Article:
It's not long until Easter and eggs are everywhere. Tasty as chocolate ones may be, I say that the real things are much more interesting. Here are my Top Ten Eggciting Eggsamples.
Tiny cliff ledges are dangerous places for eggs, but safe from ground predators. One of the reasons that guillemots lay quite long, pointy eggs is that they roll around in a tight circle and are less likely to fall off the edge!
Eggs come in a huge variety of colours - different, subtle shades of blue, brown, buff, white, and spotted, streaked and speckled... but Cetti's warblers lay bright reddish-brown eggs!
Once their chicks have hatched, many female birds will eat the empty eggshells. It's a great way of recouping some of the important reserves of calcium that are put into the shells. But if the shells aren't eaten, the parents will usually dispose of them somewhere away from the nest so they don't attract attention.
The grey partridge lays the largest clutches of eggs in the UK - up to 16!
Magpies, jays and grey squirrels are much maligned for taking the contents of nests. But did you know that great spotted woodpeckers also eat eggs and chicks? They can easily chisel their way into nestboxes, but you can buy metal plates to fit around the entrance hole.
Many birds will wait until they've laid a full clutch of eggs before starting to incubate them properly. Others don't wait, and get started as soon as the first one's laid. For example, a barn owl might lay up to six eggs, with a day or so inbetween each one. The eggs take 32 days to hatch and the oldest chick might be 12 days older than the youngest. That may mean that if times are hard, the smallest, weakest owlets may make a meal for their older siblings (as seen on Springwatch a few years ago). It sounds grim, but it's one way of making sure that at least some survive.
To avoid... putting all their eggs in one basket (sorry), some birds will lay some of their eggs in the nests of others. It's called 'egg dumping'.
Leaving your nest unattended can be a recipe for disaster if a hungry predator spots it, so grebes camouflage their eggs with a bit of waterweed when taking a break from incubation.
At this time of year, we get questions from people who've found eggs buried in plant pots and flowerbeds. There aren't any birds in the UK which bury their eggs (though the Australian malleefowl does, making a mound of rotting vegetation and sand to incubate the eggs). However, foxes do hide eggs as an easy meal to come back for later.
The goldcrest is (along with its close cousin, the firecrest) our smallest bird, weighing in at a mighty 5g. It's hard to imagine, but its tiny eggs measure 14 x 10mm and weigh only 0.8 g each - that's less than a paperclip!
Hope you have a great Easter...
When you next get a second, stick your head out the nearest window (or door!) and listen. If you live near a busy road it might take you a moment to adjust your ears, but listen carefully and you'll hear the beginnings of spring.
At the moment, it's mainly an incoherent chatter and twitter of birds warming their voices up and trying out new song, but it's a sure sign that spring is just around the corner.
Whose song is it anyway?
While the trees are still bare, it's pretty easy to spot which bird is singing what. However, as we head further into the year and trees get greener, soon the only way to tell what birds are around is to listen to them.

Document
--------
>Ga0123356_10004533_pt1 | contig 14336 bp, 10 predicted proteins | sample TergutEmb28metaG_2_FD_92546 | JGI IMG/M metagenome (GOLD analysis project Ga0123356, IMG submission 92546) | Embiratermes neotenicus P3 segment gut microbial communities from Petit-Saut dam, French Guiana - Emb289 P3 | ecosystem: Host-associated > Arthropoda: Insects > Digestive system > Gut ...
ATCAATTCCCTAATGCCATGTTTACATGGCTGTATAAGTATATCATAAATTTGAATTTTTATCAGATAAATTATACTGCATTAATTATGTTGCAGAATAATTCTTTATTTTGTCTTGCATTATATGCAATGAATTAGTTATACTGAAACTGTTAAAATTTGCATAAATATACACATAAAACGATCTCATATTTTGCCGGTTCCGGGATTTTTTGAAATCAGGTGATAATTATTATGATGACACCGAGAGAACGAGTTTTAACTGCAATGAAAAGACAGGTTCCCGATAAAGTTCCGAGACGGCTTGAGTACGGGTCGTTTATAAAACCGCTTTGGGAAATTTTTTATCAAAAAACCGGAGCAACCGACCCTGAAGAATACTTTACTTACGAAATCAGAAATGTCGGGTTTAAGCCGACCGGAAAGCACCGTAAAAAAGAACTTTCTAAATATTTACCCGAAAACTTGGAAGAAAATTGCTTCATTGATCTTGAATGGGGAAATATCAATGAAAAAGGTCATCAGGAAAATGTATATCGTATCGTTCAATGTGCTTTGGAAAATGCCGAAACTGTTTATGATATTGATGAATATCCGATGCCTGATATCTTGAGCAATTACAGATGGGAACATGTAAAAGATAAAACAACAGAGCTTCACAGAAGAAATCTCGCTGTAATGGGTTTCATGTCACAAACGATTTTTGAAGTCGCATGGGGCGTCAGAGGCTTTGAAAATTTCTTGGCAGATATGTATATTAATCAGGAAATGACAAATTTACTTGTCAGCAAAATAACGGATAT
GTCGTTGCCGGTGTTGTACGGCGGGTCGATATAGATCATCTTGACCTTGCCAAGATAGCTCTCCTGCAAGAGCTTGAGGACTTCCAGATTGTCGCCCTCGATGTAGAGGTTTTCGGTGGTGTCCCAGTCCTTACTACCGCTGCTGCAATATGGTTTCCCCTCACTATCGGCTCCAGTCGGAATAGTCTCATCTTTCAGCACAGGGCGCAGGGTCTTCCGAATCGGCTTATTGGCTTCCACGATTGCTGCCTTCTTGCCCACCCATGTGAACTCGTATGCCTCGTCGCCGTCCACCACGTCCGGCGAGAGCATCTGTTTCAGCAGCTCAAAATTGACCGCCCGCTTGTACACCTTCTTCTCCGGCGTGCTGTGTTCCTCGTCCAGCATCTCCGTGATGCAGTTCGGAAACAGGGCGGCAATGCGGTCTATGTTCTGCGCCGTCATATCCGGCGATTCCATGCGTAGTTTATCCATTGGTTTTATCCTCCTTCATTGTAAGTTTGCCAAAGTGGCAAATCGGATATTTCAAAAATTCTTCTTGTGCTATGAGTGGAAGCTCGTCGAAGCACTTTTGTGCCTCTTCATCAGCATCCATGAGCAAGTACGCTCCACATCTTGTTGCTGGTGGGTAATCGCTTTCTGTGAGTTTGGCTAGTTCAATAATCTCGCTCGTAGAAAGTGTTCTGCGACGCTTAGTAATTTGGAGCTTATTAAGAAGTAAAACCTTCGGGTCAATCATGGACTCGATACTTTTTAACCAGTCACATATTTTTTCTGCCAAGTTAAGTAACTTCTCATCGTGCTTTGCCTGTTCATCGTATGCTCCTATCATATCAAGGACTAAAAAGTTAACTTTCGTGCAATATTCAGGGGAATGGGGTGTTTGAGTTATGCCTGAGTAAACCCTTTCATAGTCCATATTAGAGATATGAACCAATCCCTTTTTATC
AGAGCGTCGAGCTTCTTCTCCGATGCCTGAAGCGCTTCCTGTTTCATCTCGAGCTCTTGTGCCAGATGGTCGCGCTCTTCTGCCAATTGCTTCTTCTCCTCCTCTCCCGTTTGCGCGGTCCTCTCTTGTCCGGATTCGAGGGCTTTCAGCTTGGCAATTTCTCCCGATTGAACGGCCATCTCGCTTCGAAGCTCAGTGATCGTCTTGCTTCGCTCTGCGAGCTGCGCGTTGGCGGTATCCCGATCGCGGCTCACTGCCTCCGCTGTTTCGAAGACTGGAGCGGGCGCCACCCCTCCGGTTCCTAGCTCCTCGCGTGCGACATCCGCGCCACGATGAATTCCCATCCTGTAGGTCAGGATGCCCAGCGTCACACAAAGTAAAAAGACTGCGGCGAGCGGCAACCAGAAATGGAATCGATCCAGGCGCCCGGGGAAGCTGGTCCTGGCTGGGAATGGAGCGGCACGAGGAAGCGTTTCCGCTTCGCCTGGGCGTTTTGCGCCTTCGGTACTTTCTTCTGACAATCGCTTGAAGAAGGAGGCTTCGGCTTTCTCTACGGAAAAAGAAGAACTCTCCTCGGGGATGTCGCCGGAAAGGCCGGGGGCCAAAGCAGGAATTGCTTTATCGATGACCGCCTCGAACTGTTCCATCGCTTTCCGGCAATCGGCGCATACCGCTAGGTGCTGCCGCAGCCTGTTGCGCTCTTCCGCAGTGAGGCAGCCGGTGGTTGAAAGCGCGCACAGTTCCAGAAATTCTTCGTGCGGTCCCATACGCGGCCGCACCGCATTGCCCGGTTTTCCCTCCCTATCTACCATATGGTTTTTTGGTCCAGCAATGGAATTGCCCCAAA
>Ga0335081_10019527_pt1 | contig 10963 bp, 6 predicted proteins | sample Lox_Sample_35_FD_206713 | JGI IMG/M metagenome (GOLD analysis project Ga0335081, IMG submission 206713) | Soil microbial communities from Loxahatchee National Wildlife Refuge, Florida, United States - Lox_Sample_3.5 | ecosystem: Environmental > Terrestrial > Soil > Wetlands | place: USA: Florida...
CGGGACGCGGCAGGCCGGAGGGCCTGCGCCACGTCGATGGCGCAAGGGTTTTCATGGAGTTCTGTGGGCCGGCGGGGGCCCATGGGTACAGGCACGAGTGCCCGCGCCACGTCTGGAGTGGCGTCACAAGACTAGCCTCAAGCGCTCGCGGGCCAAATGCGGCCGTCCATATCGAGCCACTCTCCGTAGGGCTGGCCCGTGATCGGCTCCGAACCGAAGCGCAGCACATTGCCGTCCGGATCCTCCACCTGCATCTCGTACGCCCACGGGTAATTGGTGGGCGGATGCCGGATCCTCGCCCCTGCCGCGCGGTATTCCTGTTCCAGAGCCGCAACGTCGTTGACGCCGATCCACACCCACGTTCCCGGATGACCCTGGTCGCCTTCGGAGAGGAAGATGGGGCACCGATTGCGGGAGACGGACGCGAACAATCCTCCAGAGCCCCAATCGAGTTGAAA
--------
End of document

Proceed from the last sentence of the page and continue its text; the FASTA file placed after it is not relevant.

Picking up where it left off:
While it can take a bit of practise to recognise some birdsong, there is one bird who makes the whole identification process very easy - the chiffchaff.
You see, this small brown warbler just can't help but sing it's name. Perched in a tree, it merrily goes 'chiff-chaff, chiff-chaff'.
Although some chiffchaffs live in the UK all year round, now they are being joined by birds from the Mediterranean, so it's a great time to listen out for them.
Happy weekend all.
If March is famous for just one thing, it’s brown hares boxing. So, this weekend, why not try to see it for yourself? Now is a great time to see them as the vegetation and crops on the open farmland they call home have yet to grow too high.
Why do they box?
Although it looks fun, it’s all part of, well, spring! As the females come into season, the males take more and more interest, following them closely until ready to mate. This is known as ‘mate guarding’, it’s essentially the male making sure a rival doesn’t steal his girl away. But if he gets too close, fur will fly as she gives him a punch Mike Tyson would be proud of! The larger male hopefully gets the message and bides his time.
Personally I love hares. Back in the midst’s of time, or so it seems, I spent a week volunteering out on Havergate Island, one our nature reserves.
Suffolk’s only island is slap bang in the middle of the River Ore, sandwiched between the giant shingle spit of Orford Ness and the mainland. As well as being associated with the return of the avocet in 1947, it’s also home to a very friendly population of hares. Usually they’re timid, but the ones on Havergate can be anything but! I loved the week I spent in their fascinating company.
But before my time as a volunteer, I visited the island with my Dad. After looking through the scope at a distant bird (I can’t remember what it was!), we looked down at our feet, where a hare stared wide-eyed back. It had quietly sneaked up on us, but speedily shot off once we turned our focus towards it!
Where to look
In short, Havergate is a great place to see hares. Although you can only get there by pre-booking a place on the boat. But there’s plenty of other reserves you may see these boxing matches taking place, including Saltholme which has set up viewpoints throughout March. It’s not just reserves though, keep an eye out on open farmland and downland and you stand a great chance of spotting this enigmatic mammal performing one of the UK’s best signs of spring.
Have a great weekend, good luck and don’t forget to let us know if you see any mad March hares.